Writer: Bush Moukarzel with Mark O’Halloran
Director: Ben Kidd
Reviewer: John Roberts
Bush Moukarzel has been challenging perceptions on theatre and it’s delivery for many years and it wasn’t until the arrival of Lippy at the Dublin Fringe last year that he truly found a piece that would not only push what audiences are watching but also ask some pivotal questions about ownership and authorship.
In 2000 in the small town of Leixlip in County Kildare an aunt and 3 sisters locked themselves into their home and entered into a suicide pact – one which would see them without food and water for nearly 40 days before the inevitable happened.
Moukarzel uses this as the basis of his exploration of the rôle of the writer and authorship. We will never know what happened in that room to the four women in Ireland but Moukarzel isn’t wanting to explore that, instead he challenges us about how we perceive the information we are given.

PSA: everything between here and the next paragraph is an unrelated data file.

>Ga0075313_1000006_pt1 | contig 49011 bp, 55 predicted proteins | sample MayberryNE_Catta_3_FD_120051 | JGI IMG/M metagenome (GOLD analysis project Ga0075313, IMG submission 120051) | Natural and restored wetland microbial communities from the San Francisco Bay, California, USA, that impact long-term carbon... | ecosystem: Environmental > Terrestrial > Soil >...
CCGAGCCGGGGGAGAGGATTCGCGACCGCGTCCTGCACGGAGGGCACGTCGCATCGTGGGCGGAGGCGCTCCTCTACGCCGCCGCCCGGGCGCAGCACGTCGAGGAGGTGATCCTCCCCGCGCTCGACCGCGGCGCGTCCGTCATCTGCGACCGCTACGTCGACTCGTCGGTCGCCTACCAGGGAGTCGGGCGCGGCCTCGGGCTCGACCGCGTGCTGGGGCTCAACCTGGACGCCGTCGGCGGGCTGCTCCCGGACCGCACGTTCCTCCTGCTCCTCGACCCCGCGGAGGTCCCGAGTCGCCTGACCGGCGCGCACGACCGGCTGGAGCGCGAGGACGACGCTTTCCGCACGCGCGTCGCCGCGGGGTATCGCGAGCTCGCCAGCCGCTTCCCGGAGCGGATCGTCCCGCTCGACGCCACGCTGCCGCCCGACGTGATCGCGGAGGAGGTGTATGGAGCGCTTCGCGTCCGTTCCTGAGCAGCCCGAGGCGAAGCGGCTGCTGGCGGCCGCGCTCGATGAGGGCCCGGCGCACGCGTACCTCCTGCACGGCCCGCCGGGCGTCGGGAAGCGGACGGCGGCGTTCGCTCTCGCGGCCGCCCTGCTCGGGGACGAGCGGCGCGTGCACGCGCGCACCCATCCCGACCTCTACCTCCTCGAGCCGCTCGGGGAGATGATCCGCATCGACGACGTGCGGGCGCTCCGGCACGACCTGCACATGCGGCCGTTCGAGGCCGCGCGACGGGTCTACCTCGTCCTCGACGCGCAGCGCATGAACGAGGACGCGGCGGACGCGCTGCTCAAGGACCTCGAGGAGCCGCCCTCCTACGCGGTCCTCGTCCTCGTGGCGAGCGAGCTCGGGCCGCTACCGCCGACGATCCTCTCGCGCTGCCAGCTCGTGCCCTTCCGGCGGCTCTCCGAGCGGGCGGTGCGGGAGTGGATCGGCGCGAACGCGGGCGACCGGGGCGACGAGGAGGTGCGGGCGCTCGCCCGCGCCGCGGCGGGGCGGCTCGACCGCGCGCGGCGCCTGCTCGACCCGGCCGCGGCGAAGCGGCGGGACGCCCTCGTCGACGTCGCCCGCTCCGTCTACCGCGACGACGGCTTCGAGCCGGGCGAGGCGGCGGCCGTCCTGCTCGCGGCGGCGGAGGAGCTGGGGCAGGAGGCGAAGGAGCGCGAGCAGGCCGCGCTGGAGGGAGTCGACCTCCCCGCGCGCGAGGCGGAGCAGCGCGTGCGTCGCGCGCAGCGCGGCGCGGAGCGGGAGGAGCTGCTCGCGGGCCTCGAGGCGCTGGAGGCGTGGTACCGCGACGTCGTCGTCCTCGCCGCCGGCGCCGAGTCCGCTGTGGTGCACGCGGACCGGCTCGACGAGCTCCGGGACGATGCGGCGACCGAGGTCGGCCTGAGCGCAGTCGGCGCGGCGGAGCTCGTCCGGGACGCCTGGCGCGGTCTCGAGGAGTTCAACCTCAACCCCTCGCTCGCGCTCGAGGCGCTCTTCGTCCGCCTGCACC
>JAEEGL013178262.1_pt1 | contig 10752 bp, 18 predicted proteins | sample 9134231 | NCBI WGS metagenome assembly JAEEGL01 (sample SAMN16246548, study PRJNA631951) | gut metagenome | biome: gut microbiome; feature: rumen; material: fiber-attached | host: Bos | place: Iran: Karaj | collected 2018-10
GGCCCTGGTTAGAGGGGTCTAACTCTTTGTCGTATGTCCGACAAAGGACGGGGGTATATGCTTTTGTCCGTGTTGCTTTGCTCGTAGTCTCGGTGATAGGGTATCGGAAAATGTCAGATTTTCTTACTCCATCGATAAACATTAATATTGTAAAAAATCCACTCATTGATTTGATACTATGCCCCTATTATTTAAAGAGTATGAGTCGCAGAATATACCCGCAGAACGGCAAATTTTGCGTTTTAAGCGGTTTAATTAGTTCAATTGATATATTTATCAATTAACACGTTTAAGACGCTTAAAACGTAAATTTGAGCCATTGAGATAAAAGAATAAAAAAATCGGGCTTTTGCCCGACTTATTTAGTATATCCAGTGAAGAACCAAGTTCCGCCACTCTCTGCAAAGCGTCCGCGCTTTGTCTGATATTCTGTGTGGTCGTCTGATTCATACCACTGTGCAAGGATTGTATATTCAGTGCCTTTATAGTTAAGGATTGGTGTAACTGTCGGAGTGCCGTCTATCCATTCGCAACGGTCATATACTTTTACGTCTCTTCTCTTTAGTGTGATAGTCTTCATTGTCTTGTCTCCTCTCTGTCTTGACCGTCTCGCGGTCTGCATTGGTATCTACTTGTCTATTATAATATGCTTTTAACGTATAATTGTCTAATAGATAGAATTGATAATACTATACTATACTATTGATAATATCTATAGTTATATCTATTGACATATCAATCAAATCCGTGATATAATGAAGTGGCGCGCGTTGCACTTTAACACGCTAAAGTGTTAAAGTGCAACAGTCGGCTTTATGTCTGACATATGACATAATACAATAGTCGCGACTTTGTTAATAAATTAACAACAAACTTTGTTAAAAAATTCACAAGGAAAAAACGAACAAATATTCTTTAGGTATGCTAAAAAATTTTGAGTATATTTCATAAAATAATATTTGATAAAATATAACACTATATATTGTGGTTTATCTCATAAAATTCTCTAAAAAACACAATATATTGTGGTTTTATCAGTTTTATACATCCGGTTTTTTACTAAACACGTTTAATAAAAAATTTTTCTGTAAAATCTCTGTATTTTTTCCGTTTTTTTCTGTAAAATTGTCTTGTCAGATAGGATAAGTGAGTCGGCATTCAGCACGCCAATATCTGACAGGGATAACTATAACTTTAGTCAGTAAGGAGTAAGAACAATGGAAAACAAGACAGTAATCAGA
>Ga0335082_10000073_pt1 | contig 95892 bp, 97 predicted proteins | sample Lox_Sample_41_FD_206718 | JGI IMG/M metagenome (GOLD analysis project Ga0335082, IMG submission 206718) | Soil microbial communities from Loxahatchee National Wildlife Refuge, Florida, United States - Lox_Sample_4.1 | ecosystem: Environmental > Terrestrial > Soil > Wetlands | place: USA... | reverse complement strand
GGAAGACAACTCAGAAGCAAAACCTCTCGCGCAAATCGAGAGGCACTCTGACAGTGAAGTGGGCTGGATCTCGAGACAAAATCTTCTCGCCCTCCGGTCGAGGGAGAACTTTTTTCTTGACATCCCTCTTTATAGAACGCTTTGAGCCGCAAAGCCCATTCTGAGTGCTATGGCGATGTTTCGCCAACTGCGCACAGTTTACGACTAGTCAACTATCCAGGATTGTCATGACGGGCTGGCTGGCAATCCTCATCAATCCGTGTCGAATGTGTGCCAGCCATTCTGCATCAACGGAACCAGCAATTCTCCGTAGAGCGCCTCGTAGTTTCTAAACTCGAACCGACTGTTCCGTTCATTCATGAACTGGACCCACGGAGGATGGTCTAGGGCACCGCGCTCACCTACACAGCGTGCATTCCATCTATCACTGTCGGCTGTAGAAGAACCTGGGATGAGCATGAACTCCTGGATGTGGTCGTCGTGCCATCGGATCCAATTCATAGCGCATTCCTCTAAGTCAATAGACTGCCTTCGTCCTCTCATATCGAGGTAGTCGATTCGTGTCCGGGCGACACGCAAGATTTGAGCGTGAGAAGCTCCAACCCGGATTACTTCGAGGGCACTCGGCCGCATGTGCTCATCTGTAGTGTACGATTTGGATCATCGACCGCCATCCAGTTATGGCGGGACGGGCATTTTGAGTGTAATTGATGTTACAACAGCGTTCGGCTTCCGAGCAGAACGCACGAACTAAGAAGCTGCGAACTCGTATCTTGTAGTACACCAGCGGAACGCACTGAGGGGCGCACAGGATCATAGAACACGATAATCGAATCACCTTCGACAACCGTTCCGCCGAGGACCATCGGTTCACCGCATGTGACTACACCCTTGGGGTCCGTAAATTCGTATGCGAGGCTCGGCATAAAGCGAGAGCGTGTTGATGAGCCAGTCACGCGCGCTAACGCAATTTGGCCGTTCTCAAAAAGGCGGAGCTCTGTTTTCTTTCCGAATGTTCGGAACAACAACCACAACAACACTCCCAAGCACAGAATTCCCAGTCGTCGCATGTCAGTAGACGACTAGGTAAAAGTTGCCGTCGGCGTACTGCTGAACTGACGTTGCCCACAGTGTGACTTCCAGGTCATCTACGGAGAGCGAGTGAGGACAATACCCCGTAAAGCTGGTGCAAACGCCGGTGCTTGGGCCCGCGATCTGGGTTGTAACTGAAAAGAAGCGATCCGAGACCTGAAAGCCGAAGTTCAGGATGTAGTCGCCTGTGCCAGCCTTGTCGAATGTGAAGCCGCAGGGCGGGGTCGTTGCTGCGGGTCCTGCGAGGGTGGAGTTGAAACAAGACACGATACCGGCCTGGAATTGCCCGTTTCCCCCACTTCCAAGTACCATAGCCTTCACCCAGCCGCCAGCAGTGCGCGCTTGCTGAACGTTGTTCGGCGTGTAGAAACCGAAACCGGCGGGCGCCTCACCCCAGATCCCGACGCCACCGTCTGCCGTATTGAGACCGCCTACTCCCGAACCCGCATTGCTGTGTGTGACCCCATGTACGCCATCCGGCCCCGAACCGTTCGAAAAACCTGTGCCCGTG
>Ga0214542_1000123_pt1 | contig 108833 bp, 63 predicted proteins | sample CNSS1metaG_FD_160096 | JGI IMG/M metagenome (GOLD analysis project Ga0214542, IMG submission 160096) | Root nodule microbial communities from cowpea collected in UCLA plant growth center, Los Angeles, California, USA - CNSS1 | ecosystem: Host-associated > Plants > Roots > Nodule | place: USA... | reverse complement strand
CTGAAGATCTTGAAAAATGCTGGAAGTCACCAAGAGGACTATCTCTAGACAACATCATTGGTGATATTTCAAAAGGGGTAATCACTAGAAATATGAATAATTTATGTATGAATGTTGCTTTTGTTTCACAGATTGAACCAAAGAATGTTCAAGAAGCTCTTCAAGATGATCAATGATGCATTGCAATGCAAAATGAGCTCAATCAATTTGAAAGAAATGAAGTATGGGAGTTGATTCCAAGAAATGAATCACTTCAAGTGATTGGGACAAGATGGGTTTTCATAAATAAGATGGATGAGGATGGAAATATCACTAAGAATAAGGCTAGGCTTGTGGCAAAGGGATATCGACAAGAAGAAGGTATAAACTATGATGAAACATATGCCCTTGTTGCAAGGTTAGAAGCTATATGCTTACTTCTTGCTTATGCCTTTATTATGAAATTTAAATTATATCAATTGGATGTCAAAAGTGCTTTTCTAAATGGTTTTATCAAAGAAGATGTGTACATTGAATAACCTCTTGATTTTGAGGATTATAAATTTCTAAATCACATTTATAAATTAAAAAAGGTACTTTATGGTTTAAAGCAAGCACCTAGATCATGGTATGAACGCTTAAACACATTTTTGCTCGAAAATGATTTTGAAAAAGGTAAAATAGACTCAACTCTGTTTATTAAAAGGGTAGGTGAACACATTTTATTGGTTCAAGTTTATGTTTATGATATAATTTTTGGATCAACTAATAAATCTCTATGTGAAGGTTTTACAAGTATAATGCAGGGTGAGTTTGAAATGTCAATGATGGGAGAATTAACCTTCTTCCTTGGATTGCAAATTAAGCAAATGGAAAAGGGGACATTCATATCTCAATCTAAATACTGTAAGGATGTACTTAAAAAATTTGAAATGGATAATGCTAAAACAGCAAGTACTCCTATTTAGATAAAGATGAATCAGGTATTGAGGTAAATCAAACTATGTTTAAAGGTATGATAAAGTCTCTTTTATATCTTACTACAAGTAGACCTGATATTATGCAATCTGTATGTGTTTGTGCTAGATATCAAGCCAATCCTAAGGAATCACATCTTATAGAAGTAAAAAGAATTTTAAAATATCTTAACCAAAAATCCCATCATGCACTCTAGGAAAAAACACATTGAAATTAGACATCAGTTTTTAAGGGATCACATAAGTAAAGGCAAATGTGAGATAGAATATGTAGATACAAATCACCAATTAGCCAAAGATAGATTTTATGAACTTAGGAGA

Lippy isn’t the most accessible piece of theatre, its presentation fuses physical theatre, traditional drama, and elements of performance art and it can cause a barrier between the subject matter and the audiences connection with the piece (noted by several walkouts on the afternoon I saw the piece).
What can’t be denied though is the intensity and conviction from the performers, especially from the four women Joanna Banks, Gina Moxley, Catríona Ní Mhurchú and Liv O’Donoghue who express the pain and inner turmoil of these mysterious women with an assured fragility.
Thought provoking but not for everybody.
Runs until 25th August